After your candidate has officially become your new hire, focus on assimilating them into the company. One great way to go this is by encouraging employers to create internal communities and groups.
For example, at iCIMS, we have a Women in Tech group founded by our Director of Test Engineering. The group discusses the everyday challenges of being a woman in the technology industry, how to overcome them, tips for success, etc. Embracing the communities your employees create allows them to feel welcome, understood, heard, and part of an influential group.
Enroll in training courses to learn about various backgrounds, beliefs, and management and communication styles so you can learn about the way others think and operate to remove any fears or assumptions.
Acknowledging and examining your preconceived notions and biases is the first step. Only then can we address those issues by seeking education and training opportunities that may be negatively impacting diversity in the workplace.
Enrolling in ongoing training opportunities, and requiring your employees to do the same, will help you understand who you work with, including colleagues, customers, partners, and vendors. Use metrics to track engagement for training and offer additional tools to your employees to apply what they learned in their daily work life. As a result, your office will have better collaboration and camaraderie.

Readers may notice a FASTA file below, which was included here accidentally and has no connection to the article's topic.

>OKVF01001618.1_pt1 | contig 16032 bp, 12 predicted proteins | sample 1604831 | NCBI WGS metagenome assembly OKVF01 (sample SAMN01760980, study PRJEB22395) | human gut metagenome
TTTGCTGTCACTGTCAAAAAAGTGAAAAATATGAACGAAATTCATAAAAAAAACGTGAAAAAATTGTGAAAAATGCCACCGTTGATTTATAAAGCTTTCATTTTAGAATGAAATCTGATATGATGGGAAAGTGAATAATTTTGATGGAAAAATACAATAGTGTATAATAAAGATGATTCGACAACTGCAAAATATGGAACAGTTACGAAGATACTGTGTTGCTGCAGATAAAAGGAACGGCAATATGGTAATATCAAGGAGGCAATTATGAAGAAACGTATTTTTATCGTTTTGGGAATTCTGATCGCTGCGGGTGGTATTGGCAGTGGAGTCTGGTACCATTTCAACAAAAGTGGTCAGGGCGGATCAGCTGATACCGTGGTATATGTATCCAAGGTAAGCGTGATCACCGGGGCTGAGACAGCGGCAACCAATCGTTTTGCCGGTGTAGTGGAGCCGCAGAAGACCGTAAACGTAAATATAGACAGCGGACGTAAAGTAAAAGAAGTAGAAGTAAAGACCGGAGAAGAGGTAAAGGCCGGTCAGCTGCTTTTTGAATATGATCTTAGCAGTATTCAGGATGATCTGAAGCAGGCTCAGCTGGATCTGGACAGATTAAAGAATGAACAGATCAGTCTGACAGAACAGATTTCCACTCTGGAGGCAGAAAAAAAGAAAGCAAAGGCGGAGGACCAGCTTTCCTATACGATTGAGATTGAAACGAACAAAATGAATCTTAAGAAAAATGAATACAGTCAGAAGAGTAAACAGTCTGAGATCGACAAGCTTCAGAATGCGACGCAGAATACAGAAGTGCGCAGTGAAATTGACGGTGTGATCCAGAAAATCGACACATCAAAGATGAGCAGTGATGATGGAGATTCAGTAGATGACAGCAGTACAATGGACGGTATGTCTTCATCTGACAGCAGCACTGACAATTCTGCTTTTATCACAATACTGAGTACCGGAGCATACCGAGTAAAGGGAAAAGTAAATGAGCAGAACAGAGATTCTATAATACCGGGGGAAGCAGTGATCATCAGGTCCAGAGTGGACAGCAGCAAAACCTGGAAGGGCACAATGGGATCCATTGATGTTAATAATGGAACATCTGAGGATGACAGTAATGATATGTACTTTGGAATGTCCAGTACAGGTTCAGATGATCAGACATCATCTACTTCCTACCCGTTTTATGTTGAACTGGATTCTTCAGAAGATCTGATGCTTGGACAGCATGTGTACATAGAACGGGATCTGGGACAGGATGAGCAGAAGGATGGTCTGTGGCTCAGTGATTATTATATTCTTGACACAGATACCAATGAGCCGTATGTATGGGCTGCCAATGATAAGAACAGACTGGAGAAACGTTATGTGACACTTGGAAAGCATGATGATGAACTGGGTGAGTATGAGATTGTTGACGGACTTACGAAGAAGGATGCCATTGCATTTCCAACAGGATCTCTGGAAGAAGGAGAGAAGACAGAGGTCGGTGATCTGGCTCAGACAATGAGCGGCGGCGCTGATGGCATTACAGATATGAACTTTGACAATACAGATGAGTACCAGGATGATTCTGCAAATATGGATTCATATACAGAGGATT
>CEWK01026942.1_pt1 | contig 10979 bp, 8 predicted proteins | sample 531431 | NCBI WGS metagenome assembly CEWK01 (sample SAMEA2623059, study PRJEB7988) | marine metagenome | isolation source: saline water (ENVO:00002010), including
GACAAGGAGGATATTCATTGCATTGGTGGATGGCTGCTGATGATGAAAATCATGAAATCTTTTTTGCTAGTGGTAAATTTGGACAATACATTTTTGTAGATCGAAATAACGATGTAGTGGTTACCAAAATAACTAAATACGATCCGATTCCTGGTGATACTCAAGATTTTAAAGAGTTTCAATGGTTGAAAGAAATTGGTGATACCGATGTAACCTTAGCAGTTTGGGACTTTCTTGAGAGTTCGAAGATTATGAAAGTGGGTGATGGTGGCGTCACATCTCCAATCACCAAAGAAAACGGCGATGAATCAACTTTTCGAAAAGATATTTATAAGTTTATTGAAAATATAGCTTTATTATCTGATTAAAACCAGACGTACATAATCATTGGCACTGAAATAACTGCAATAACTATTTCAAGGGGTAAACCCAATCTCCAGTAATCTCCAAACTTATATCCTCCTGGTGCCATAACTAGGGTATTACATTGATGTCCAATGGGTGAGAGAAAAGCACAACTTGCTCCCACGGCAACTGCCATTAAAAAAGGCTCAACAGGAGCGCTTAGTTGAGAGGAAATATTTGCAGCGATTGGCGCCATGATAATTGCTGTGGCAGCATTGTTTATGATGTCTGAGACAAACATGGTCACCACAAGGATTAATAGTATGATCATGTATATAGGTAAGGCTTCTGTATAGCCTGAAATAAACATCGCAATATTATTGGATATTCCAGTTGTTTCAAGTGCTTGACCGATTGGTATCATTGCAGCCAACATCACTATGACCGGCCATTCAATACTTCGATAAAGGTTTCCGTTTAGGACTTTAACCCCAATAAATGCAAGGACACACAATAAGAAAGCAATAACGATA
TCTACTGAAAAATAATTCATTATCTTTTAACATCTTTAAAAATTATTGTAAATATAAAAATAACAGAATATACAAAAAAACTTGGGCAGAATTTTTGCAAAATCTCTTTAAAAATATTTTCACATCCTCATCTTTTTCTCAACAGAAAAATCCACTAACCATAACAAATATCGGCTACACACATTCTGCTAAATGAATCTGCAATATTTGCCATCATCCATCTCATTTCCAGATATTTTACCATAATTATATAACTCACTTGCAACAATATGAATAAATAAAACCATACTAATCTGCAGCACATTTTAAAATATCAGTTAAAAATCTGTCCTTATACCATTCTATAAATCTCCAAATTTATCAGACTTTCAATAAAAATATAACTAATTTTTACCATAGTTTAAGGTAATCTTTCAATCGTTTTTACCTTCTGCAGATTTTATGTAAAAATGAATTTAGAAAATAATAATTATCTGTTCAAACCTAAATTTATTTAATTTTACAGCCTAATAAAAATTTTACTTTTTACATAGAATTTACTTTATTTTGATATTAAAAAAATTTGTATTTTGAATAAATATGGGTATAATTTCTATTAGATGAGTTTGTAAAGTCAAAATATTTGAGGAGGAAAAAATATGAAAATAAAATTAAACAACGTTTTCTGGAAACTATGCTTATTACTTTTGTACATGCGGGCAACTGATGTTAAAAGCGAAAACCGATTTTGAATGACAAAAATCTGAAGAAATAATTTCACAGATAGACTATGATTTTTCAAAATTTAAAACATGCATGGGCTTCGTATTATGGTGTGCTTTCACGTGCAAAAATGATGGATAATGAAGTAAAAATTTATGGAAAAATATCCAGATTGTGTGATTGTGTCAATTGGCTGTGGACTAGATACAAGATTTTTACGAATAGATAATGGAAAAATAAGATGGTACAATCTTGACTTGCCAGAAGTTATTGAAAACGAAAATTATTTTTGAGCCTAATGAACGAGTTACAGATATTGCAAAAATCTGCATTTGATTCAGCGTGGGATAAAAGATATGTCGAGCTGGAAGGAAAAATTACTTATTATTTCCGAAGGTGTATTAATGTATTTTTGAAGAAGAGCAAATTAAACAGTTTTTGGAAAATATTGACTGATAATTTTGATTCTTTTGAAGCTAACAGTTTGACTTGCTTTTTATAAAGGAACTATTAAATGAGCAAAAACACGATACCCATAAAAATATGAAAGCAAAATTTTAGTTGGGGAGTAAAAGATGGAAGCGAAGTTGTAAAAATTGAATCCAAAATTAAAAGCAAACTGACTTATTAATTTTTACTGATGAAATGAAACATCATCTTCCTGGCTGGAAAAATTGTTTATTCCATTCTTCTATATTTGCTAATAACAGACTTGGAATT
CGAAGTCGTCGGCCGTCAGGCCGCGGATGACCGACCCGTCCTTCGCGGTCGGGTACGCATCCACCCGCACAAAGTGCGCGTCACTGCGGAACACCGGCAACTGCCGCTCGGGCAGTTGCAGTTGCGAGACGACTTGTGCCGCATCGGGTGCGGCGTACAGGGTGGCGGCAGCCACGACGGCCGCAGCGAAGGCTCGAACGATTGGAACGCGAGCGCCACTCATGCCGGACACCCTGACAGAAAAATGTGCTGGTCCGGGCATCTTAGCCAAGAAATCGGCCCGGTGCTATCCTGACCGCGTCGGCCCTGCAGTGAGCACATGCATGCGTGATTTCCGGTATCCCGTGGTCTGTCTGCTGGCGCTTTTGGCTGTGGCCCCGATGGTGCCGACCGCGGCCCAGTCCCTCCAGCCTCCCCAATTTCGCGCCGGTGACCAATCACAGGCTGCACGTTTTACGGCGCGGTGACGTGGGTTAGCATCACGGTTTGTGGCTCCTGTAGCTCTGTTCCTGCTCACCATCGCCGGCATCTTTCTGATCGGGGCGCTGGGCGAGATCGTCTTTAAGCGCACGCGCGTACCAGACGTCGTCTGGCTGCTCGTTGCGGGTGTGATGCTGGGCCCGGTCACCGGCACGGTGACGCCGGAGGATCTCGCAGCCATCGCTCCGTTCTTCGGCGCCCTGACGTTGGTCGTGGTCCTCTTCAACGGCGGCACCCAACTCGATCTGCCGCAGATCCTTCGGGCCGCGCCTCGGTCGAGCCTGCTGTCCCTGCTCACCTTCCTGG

Diversity has a significant impact on overall business results, so it’s time to put specific initiatives, metrics, and benchmarks into place. According to research from McKinsey analysis, gender-diverse companies are 15% more likely to outperform their industry average, and ethnically-diverse companies are 35% more likely to beat the industry average.
Once you establish a goal, measure your program’s success by keeping the team accountable for hitting specific benchmarks. Don’t underestimate the power of your ATS to help source and track diverse candidates throughout the hiring process, including pinpointing areas that may need improvement.
Building and maintaining diversity at your company can be challenging. But cultural uniformity is counterproductive in any situation.
Keep these tips in mind and invest in HR tools and technology to help your team hire a diverse employee base and educate current employees on working with different types of people. A diverse workplace increases productivity, creativity, and is where the best products, strategies, and breakthroughs are made.